Recent Talks

“Writing in Their Books: Readers of Elizabethan Hymnals,” Paleography Working Group, Duke University, April 20, 2018.

Manuscript marginalia in printed books blur the boundary between print and manuscript. Such annotations may organize, gloss, correct, respond to, or otherwise engage with the printed text, but even mere “graffiti” such as scribbles, doodles, ownership marks, and birth and death announcements tell us something about reading practices and the place of the printed book in an individual’s life and in culture. Drawing upon the work of Heidi Brayman Hackel, William Sherman, William W. E. Slights, and other scholars of the history of reading in Tudor England, this session will explore what marginal notes and other manuscript annotations in early modern printed books can tell us about the actual use of books (as opposed to publisher intentions).

As a case study, I will present preliminary research from my current project analyzing manuscript annotations in The Whole Booke of Psalmes, the English Reformation’s most prominent hymnal and indeed, one of sixteenth-century England’s most popular printed books. Having viewed hundreds of book-copies of Elizabethan editions (from the first edition in 1562 through 1603), I have observed a wide variety of manuscript annotations. Such markings can be categorized as “graffiti” that does not engage with the psalter’s content, and glosses and corrections that do. I will consider what these annotations reveal about musical performance and devotional use of the psalter: evidently, the WBP was primarily thought of as an aid to prayer rather than a music book. Readers wrote in the WBP in a different fashion than they annotated other printed music collections, and failed to engage with its musical notation in the same way they did the psalter’s printed texts.

“‘Very fals printed’: Typesetting Errors in The Whole Booke of Psalmes and the Failure of Popular Music Education in Sixteenth-Century England,” Conversions: Medieval and Modern Working Group, Duke University, November 15, 2017.

Among sixteenth-century England’s most popular printed books was The Whole Booke of Psalmes, a hymnal that sought to teach its readers how to read music. Yet we know that the general populace in the early seventeenth century was still musically illiterate. Why did the attempted mass conversion to musical literacy fail? This talk explores the mechanics of early modern music printing as a possible answer. I examine the typesetting errors that plagued the WBP and trace specific problems that severely hindered the book’s music-educational goal. (Featuring photographs from my archival study of 133 editions, and their odd and even humorous typesetting mistakes.)

“Music education for ‘all sortes of people’: Sixteenth-century Protestantism’s push for musical literacy,” Conversions: Medieval and Modern Working Group, Duke University, March 22, 2017.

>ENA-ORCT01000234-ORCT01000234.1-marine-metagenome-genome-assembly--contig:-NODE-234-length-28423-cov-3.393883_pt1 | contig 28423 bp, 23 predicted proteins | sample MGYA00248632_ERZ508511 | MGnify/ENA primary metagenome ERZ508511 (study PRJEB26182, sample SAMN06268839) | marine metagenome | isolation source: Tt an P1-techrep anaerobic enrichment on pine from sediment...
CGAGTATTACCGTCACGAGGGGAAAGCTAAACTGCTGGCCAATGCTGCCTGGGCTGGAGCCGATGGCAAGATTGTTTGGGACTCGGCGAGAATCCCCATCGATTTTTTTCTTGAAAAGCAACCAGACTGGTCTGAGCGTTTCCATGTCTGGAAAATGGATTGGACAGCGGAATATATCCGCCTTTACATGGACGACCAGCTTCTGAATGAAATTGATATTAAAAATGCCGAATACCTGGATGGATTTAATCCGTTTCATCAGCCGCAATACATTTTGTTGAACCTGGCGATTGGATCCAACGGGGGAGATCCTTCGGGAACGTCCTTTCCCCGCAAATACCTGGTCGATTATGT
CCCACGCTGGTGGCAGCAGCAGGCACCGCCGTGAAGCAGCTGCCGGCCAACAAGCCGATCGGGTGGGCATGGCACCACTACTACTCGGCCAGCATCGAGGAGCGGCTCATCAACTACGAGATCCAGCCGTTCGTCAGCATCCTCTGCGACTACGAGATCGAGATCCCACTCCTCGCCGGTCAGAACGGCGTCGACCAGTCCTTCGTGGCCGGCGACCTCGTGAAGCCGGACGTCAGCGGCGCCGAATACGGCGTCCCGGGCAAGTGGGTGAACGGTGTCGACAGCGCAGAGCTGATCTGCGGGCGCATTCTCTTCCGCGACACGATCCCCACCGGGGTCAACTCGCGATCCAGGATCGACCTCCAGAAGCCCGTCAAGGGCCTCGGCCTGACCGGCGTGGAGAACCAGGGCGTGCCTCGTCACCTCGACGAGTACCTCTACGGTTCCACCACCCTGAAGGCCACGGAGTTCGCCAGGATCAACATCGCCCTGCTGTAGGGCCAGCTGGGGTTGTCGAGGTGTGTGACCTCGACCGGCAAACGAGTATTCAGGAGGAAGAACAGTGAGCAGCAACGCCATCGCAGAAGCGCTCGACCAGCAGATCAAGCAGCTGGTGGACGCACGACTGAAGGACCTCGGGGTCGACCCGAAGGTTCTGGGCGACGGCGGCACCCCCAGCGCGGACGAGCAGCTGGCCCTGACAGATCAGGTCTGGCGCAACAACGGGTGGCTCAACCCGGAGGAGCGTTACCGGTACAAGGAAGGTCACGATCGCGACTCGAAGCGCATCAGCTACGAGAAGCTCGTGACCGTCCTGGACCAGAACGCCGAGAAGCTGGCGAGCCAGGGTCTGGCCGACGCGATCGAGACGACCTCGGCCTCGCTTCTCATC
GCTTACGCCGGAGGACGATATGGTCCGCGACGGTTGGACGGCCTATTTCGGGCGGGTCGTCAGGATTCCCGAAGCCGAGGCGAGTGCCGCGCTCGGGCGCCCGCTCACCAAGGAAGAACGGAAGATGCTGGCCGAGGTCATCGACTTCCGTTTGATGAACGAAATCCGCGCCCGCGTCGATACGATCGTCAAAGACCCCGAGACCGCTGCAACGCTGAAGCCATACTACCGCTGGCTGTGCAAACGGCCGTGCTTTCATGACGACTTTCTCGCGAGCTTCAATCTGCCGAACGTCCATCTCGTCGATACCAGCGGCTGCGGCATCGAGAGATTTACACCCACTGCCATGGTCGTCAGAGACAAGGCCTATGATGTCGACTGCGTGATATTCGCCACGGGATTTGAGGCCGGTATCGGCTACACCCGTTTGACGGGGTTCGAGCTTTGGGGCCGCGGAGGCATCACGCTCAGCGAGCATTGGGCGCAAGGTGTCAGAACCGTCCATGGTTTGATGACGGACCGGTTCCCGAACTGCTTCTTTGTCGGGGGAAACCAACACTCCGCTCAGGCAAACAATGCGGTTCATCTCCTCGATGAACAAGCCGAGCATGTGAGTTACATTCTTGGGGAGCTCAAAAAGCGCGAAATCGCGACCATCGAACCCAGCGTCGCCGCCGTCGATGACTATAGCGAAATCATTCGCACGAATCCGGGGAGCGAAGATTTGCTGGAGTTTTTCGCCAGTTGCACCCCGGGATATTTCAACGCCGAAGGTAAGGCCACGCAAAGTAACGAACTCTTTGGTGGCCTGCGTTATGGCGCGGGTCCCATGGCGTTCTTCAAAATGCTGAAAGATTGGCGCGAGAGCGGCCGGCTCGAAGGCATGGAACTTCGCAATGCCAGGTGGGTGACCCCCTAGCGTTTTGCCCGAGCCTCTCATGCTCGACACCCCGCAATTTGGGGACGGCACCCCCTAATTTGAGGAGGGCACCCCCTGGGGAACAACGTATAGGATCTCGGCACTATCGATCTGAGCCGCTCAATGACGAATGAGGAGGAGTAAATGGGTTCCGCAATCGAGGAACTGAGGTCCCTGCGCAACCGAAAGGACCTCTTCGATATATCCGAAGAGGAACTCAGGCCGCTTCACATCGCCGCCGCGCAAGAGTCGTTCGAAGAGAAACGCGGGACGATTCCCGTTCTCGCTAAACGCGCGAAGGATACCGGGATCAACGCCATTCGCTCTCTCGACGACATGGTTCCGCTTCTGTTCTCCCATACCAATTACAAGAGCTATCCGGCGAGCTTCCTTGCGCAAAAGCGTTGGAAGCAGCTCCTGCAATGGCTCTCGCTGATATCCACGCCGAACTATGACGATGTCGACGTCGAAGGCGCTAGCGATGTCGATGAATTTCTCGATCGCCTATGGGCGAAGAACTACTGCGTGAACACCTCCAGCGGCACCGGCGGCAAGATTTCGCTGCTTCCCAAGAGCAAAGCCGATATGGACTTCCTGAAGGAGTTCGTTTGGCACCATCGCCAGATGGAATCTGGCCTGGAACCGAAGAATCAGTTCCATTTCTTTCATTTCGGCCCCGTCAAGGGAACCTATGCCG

Among the many theological and liturgical commitments of the various Protestant denominations born in the sixteenth-century Reformations was the belief that all of the laity, rather than just priests and professional choir, should sing in religious services. Congregational singing was enabled and encouraged by printed music books endorsed by Protestant religious authorities, including Lutheran hymnals, the Geneva Psalter, and England’s Whole Booke of Psalmes. However, it was not enough merely to make congregational music available to the common people; in order to use these books, the people had to be taught how to read music.

In this talk, Samantha Arten will argue that confessional conversion was matched by an educational conversion: Protestants advocated for musical literacy (in addition to their more widely discussed contribution to general literacy). She will discuss Luther’s push for music education in schools before turning to the music-theoretical prefaces and solmization syllables (solfège: re, mi, fa, and so on) printed in the Geneva Psalter and The Whole Booke of Psalmes. She will also seek our help in grappling with the problem of female voices, which stems from an apparent contradiction in Protestant thought: a priesthood of all believers means that everyone should have a religious voice, but Paul forbade women to speak in church (1 Corinthians 14:34-35). Did the Protestant push for musical literacy for the common people include women?

“How to Sing Like a Protestant: Musical Prefaces in Sixteenth-Century Books of Congregational Song,” Conversions: Medieval and Modern Working Group, Duke University, January 26, 2016.

In the Protestant Reformation, both the Lutherans and the Calvinists became defined in part by their particular style of congregational singing. Their hymnals and psalters allowed the distribution of denominationally distinctive musical and textual content. The letters to the reader found in these printed books also offered the opportunity for the reformers themselves to share their understanding of the role of music in worship and advocate for their own theologically informed ideology of music. Reformation England too was marked by a specific printed book of congregational song: first published in 1562, The Whole Booke of Psalmes was reissued at least once every year, with perhaps a million copies produced by 1640. Rapidly and enthusiastically adopted by the English people for both public worship and private devotion, these English metrical psalms proved to be a critical means of teaching and enabling Protestant (Church of England) practice and belief. However, unlike continental Protestants’ printed books of congregational song, the WBP contains no letter to the reader from a prominent English reformer; it contains prefatory material of a very different sort. How do the prefaces of these three hymnals and psalters reflect and guide confessional identity and musical reform? According to these three books, what does it mean to sing like a Protestant?